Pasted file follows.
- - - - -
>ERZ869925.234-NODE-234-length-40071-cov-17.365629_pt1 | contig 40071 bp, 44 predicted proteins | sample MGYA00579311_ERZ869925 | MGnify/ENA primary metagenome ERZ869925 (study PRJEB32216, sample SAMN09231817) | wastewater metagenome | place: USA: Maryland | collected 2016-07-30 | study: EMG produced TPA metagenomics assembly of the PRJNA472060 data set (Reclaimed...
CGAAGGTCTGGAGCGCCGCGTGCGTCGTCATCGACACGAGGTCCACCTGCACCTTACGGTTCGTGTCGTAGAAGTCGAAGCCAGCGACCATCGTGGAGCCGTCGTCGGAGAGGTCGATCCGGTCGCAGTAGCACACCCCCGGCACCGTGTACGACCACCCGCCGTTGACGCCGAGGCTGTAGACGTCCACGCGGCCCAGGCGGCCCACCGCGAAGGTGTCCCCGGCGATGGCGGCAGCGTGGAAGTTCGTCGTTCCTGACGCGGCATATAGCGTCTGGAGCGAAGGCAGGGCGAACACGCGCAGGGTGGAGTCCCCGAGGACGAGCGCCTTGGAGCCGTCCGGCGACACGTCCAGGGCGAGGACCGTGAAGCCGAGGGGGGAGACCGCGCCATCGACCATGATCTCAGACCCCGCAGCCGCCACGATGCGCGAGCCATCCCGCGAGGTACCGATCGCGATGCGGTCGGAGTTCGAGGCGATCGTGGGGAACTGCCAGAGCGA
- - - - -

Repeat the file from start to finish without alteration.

>ERZ869925.234-NODE-234-length-40071-cov-17.365629_pt1 | contig 40071 bp, 44 predicted proteins | sample MGYA00579311_ERZ869925 | MGnify/ENA primary metagenome ERZ869925 (study PRJEB32216, sample SAMN09231817) | wastewater metagenome | place: USA: Maryland | collected 2016-07-30 | study: EMG produced TPA metagenomics assembly of the PRJNA472060 data set (Reclaimed...
CGAAGGTCTGGAGCGCCGCGTGCGTCGTCATCGACACGAGGTCCACCTGCACCTTACGGTTCGTGTCGTAGAAGTCGAAGCCAGCGACCATCGTGGAGCCGTCGTCGGAGAGGTCGATCCGGTCGCAGTAGCACACCCCCGGCACCGTGTACGACCACCCGCCGTTGACGCCGAGGCTGTAGACGTCCACGCGGCCCAGGCGGCCCACCGCGAAGGTGTCCCCGGCGATGGCGGCAGCGTGGAAGTTCGTCGTTCCTGACGCGGCATATAGCGTCTGGAGCGAAGGCAGGGCGAACACGCGCAGGGTGGAGTCCCCGAGGACGAGCGCCTTGGAGCCGTCCGGCGACACGTCCAGGGCGAGGACCGTGAAGCCGAGGGGGGAGACCGCGCCATCGACCATGATCTCAGACCCCGCAGCCGCCACGATGCGCGAGCCATCCCGCGAGGTACCGATCGCGATGCGGTCGGAGTTCGAGGCGATCGTGGGGAACTGCCAGAGCGA